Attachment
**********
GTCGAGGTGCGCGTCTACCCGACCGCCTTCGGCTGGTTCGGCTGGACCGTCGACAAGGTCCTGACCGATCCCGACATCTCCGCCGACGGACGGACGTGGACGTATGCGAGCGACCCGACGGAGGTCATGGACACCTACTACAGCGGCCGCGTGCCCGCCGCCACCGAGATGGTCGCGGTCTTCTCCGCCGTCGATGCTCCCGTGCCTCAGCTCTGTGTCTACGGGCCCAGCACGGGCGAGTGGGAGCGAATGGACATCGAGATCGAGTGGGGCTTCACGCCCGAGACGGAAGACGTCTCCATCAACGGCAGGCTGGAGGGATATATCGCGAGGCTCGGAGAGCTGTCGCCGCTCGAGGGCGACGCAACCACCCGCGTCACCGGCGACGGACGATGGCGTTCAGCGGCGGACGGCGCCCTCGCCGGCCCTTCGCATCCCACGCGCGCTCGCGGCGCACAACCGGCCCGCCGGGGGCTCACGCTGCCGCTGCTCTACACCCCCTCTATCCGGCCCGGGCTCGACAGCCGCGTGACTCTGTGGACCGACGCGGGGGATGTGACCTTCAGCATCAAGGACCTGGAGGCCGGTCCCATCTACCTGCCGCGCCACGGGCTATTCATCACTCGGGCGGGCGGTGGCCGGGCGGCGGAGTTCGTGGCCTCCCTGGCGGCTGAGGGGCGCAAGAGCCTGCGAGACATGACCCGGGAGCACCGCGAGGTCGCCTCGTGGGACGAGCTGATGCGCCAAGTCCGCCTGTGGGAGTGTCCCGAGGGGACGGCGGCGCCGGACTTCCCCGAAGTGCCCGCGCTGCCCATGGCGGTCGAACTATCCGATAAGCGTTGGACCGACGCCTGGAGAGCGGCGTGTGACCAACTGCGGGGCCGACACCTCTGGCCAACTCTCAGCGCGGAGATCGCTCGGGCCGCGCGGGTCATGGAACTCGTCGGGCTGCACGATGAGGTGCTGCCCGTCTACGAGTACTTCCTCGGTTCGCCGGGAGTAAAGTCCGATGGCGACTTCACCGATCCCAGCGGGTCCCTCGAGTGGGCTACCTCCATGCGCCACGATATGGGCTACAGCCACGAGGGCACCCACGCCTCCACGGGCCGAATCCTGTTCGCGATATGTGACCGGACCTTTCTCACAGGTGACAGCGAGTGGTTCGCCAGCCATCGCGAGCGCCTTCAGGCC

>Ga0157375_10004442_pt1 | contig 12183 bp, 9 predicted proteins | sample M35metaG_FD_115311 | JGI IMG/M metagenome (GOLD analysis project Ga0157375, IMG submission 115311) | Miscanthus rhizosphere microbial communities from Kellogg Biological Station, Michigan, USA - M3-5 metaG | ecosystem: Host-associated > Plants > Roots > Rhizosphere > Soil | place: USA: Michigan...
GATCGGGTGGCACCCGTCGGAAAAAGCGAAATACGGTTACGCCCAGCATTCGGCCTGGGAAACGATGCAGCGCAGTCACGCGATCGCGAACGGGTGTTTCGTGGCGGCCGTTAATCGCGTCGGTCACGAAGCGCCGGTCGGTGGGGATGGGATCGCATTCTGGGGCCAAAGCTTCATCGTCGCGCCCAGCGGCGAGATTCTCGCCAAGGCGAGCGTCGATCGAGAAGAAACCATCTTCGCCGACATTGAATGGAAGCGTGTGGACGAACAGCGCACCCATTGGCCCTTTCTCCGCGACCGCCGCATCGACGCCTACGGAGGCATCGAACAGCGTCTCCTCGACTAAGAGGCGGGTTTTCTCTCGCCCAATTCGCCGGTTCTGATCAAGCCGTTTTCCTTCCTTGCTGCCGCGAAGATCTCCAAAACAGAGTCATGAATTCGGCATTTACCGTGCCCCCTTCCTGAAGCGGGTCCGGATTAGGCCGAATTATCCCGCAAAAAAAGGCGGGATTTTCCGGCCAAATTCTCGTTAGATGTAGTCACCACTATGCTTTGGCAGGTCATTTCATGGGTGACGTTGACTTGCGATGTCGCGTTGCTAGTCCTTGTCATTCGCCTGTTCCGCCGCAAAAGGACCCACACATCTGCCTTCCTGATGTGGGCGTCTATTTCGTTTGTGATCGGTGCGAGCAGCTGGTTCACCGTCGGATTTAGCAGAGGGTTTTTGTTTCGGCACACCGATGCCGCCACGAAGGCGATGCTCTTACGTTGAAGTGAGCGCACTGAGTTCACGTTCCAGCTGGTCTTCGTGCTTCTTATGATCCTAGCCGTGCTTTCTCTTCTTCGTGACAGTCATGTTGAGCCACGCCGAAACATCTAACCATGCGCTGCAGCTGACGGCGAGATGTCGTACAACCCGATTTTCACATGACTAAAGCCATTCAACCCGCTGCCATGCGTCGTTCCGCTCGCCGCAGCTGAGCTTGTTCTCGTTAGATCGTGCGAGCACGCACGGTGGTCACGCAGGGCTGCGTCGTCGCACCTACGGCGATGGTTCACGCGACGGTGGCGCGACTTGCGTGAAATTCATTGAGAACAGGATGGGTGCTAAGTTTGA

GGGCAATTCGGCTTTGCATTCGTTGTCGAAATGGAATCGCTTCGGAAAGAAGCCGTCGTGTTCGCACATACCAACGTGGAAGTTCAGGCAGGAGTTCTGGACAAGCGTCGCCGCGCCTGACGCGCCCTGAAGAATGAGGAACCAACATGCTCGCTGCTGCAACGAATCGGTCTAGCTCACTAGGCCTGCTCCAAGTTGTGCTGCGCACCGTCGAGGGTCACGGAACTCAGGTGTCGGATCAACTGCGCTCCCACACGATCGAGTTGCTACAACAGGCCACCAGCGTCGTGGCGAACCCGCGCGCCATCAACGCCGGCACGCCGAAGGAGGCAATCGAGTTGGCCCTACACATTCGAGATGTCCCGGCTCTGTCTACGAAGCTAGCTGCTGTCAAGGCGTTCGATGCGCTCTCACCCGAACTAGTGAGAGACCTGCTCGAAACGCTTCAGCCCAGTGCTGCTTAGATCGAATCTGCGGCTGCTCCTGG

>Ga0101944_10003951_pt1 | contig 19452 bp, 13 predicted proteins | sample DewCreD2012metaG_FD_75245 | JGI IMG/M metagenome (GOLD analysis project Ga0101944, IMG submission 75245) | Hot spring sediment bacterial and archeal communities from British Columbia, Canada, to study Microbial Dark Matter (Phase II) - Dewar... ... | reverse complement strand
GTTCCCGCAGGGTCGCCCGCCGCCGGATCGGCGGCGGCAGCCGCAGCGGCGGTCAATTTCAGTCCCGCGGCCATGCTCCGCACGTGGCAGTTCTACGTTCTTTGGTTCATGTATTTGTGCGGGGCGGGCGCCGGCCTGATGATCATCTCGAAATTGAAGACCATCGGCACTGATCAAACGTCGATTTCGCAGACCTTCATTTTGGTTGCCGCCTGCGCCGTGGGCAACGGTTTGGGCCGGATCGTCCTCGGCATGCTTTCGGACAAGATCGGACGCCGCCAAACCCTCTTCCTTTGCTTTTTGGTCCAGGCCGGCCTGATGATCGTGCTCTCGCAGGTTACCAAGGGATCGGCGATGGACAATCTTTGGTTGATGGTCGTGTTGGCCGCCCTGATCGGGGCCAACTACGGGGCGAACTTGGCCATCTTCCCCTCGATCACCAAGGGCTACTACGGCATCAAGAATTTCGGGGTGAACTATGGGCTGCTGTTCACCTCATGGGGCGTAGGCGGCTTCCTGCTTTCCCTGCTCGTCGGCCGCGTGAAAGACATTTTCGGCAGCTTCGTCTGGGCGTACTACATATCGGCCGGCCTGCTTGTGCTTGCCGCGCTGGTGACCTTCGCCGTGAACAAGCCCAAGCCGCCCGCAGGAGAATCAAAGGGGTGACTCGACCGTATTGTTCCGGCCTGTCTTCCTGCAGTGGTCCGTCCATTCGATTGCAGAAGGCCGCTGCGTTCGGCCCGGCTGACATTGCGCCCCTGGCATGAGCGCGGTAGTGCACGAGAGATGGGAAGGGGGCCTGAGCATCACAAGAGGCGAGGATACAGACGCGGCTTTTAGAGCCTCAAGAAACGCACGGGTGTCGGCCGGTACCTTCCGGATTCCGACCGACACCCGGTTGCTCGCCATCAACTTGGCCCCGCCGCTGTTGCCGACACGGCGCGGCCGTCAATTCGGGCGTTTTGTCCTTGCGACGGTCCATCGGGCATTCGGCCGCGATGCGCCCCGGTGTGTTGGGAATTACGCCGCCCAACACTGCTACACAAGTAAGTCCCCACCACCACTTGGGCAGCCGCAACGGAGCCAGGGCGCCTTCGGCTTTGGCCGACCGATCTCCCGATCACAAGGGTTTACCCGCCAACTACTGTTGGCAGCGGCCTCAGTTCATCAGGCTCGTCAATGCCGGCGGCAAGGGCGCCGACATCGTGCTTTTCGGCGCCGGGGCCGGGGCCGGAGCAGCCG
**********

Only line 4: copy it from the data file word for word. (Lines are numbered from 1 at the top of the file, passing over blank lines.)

GGGCAATTCGGCTTTGCATTCGTTGTCGAAATGGAATCGCTTCGGAAAGAAGCCGTCGTGTTCGCACATACCAACGTGGAAGTTCAGGCAGGAGTTCTGGACAAGCGTCGCCGCGCCTGACGCGCCCTGAAGAATGAGGAACCAACATGCTCGCTGCTGCAACGAATCGGTCTAGCTCACTAGGCCTGCTCCAAGTTGTGCTGCGCACCGTCGAGGGTCACGGAACTCAGGTGTCGGATCAACTGCGCTCCCACACGATCGAGTTGCTACAACAGGCCACCAGCGTCGTGGCGAACCCGCGCGCCATCAACGCCGGCACGCCGAAGGAGGCAATCGAGTTGGCCCTACACATTCGAGATGTCCCGGCTCTGTCTACGAAGCTAGCTGCTGTCAAGGCGTTCGATGCGCTCTCACCCGAACTAGTGAGAGACCTGCTCGAAACGCTTCAGCCCAGTGCTGCTTAGATCGAATCTGCGGCTGCTCCTGG